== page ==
Chaul End lane as a route, although it has issues (pun intended) at both ends, is a vital thoroughfare, and so to hear of only negative changes envisaged due to safety concerns was unacceptable – that route needs its solutions implementing prior to the added burden of the extra traffic from some three hundred more dwellings are added to the mix.
I also saw no ground rules set for the introduction of workshops and/or offices interspersed into the plan other than centrally in a so-called flexible unit; that shows no imagination as to how communities develop organically. A new community of the size envisaged needs places for work opportunities within walking distance with space for transient traffic for delivery/collection, there needs to be a level of self-sufficiency built in, especially to cope with the effects of being snowed in during winter. I asked the question of what the changes in micro climate might be expected by the change of use, and I was offered the answer that this would have been considered empirically by experts – I was distinctly worried by that response as the experts’ handiwork I have encountered in this locale over some thirty years leaves me underwhelmed to the point of despair.
Caddington and Slip End suffer from a completely misplaced Postcode, or rather as Julian Lyon pointed out: a bad misreading of postcodes by reading only the first part of the numbers. This needs addressing (pun intended again!) for the entire area including the new development, so that this is not perpetuated.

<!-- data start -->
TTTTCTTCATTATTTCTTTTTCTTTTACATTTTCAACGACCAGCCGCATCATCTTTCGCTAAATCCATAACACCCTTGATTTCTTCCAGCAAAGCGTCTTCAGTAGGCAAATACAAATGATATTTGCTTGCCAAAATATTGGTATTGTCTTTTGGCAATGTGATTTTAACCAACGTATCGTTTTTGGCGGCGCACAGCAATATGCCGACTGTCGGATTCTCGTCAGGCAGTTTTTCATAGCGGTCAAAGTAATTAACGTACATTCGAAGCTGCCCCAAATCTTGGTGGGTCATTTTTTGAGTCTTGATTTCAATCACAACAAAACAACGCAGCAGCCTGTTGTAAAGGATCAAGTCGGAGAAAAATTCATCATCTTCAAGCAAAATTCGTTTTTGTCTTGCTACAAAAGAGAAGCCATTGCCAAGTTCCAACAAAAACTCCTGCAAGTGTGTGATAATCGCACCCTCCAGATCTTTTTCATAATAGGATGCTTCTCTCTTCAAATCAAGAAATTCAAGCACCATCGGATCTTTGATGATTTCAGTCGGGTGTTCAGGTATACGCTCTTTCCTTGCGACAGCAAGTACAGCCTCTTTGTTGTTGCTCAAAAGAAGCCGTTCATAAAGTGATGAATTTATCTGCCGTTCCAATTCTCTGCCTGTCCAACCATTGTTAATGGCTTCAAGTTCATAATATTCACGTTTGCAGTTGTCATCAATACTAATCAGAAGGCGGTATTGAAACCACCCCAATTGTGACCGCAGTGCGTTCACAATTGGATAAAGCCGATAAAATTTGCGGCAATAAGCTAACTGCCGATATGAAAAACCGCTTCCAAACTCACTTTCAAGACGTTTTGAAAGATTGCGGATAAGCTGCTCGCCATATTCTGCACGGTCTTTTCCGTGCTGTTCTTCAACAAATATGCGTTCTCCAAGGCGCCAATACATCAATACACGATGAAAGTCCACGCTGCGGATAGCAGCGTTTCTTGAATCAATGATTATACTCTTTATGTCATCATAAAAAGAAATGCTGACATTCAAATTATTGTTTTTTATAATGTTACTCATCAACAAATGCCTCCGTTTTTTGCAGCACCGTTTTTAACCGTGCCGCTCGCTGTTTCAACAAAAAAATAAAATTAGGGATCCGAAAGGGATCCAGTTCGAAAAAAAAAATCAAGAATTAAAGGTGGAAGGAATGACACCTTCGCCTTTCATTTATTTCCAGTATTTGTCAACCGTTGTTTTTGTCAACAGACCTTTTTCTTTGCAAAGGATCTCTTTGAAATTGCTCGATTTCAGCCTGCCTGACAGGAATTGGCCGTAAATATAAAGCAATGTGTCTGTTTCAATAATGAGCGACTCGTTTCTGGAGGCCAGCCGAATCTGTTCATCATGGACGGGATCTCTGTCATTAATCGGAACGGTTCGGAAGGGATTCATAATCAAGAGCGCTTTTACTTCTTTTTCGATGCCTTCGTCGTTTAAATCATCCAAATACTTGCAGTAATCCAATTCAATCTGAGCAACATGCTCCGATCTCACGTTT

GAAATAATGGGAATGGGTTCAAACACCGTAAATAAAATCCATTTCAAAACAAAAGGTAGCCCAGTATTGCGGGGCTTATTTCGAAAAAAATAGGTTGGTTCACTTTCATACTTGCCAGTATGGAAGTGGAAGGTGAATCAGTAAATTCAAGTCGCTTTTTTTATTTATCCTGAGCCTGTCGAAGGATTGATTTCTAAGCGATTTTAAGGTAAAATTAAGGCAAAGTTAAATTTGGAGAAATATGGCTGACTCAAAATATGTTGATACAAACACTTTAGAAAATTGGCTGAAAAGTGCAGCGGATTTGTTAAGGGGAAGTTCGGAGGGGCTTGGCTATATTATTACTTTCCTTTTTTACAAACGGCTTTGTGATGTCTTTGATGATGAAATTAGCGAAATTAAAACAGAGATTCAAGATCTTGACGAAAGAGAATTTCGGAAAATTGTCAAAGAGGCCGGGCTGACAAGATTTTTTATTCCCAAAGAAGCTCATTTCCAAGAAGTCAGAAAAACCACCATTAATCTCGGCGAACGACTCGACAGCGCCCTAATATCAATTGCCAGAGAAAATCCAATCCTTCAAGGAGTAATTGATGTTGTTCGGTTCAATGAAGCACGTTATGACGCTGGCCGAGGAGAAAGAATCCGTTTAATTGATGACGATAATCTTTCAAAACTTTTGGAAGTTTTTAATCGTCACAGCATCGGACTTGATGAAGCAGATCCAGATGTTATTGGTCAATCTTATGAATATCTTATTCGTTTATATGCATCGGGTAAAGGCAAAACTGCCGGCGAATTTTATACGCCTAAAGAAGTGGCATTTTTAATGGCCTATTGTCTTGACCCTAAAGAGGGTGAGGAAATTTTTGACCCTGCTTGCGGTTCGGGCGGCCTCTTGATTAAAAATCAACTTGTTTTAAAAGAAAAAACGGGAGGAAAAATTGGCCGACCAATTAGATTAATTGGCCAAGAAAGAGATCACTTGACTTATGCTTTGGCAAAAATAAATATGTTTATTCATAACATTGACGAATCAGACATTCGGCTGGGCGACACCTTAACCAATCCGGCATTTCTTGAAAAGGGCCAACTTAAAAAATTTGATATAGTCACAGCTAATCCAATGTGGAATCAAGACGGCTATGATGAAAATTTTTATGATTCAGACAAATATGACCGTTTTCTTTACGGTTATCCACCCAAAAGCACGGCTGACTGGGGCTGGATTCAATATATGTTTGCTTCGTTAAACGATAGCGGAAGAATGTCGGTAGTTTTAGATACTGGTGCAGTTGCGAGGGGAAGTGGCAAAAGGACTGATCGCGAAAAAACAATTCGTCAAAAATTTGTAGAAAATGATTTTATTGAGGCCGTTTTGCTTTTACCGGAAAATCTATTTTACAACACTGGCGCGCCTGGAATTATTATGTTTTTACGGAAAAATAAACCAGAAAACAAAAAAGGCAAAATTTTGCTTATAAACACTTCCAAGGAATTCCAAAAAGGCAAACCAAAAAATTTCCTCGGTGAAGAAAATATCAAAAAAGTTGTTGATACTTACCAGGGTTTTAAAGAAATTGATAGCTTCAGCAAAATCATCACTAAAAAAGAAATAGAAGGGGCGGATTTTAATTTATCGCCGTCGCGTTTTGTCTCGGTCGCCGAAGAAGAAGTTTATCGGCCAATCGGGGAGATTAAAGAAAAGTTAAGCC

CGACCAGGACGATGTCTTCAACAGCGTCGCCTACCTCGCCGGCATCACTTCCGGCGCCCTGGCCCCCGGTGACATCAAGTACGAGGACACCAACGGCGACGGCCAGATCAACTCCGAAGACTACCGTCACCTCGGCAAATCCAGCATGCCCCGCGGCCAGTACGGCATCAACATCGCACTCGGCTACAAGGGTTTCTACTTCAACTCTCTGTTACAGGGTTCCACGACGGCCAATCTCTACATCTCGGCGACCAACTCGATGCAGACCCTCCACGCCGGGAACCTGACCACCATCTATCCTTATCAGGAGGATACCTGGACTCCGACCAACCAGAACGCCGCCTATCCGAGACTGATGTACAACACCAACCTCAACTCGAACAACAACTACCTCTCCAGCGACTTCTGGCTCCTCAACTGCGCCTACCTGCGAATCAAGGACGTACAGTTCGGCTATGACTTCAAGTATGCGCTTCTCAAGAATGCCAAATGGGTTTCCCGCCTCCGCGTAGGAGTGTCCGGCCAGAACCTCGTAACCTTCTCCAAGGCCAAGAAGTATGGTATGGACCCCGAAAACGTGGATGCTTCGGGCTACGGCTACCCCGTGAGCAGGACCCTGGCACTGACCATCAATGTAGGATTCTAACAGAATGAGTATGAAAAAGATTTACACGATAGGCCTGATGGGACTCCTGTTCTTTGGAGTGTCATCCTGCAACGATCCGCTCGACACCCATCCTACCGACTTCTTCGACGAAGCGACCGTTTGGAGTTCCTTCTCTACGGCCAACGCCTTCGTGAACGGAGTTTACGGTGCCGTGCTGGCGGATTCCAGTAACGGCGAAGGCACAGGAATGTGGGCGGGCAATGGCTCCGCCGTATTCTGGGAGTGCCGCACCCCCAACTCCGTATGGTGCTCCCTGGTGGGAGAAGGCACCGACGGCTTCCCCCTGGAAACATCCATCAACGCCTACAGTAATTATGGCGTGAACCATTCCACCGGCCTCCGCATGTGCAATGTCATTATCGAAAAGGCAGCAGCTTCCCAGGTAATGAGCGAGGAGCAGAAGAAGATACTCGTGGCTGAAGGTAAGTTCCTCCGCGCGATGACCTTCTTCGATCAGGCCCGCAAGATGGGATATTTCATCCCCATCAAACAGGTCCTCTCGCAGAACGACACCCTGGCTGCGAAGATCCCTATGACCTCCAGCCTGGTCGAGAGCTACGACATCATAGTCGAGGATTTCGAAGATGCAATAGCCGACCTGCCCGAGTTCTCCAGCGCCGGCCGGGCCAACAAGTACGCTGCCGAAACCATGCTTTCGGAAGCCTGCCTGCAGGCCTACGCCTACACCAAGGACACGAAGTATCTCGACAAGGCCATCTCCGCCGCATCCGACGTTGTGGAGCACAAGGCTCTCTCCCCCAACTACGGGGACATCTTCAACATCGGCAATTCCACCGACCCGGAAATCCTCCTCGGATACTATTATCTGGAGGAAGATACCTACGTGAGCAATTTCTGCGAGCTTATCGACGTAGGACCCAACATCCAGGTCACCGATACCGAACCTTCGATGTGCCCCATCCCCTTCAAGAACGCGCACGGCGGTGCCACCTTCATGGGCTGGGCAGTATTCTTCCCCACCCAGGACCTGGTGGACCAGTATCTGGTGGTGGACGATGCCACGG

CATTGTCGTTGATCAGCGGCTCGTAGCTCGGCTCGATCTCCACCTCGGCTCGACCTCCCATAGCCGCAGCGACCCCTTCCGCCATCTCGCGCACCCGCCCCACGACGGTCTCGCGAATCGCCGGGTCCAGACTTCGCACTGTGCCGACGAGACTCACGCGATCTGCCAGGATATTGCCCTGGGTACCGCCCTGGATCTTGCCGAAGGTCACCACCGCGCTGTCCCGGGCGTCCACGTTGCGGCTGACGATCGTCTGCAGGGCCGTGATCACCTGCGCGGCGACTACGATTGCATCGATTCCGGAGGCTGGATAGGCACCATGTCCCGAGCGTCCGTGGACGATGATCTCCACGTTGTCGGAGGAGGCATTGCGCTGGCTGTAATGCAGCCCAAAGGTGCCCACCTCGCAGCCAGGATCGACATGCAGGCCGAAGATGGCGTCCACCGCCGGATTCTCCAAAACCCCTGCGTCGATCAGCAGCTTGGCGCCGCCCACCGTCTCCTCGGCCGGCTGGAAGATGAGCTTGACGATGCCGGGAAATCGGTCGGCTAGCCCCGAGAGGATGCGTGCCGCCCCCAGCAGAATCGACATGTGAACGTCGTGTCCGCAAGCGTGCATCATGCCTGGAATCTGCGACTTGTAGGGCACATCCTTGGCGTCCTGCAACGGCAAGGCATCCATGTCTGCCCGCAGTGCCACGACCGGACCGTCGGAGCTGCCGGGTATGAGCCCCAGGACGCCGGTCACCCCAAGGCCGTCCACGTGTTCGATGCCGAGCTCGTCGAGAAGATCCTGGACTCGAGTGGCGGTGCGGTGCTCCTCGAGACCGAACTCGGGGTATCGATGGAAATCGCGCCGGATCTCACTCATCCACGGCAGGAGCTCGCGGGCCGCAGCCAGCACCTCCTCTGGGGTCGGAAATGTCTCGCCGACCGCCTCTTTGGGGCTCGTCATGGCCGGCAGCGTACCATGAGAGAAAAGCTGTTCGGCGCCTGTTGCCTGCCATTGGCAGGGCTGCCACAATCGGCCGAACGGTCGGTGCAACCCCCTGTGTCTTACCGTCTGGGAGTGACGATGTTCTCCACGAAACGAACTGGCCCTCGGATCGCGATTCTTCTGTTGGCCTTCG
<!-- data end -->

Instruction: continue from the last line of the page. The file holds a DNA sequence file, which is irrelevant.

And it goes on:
I saw no mention of stages of construction, and it seemed to me the work needs to be staged, to allow the community to grow at a pace that allows it to blend with the existing structures, so they can adapt. The construction phase will be the most disruptive to the existing community and the less this impacts negatively, the greater chances of successful overall integration.
There are rules in rural areas that make lighting paths difficult, but I suggested that it would be worthwhile taking a look at a lighted pathway from Sawston to Babraham in Cambridgeshire which is a very successful and much welcomed recent addition, that is used by cyclists, pram and buggy users as well as walkers.
In the past when discussing this project I have referred to this area of Bedfordshire as being: “…a Museum of Crass Mistakes of Poor and Inadequate Planning…” I feel here is an opportunity to break out of that mould. To that end the ground rules must be laid down at the outset, they are well nigh impossible to be implemented further down the line. This project has value to all concerned and must be viewed in this light. Future generations need to be proud of what is done here, I just hope the opportunities are grasped.
As I have stated earlier, I may well be leaving the area, but I would like to think that I may be able to still offer constructive suggestions that make this area a good place to live.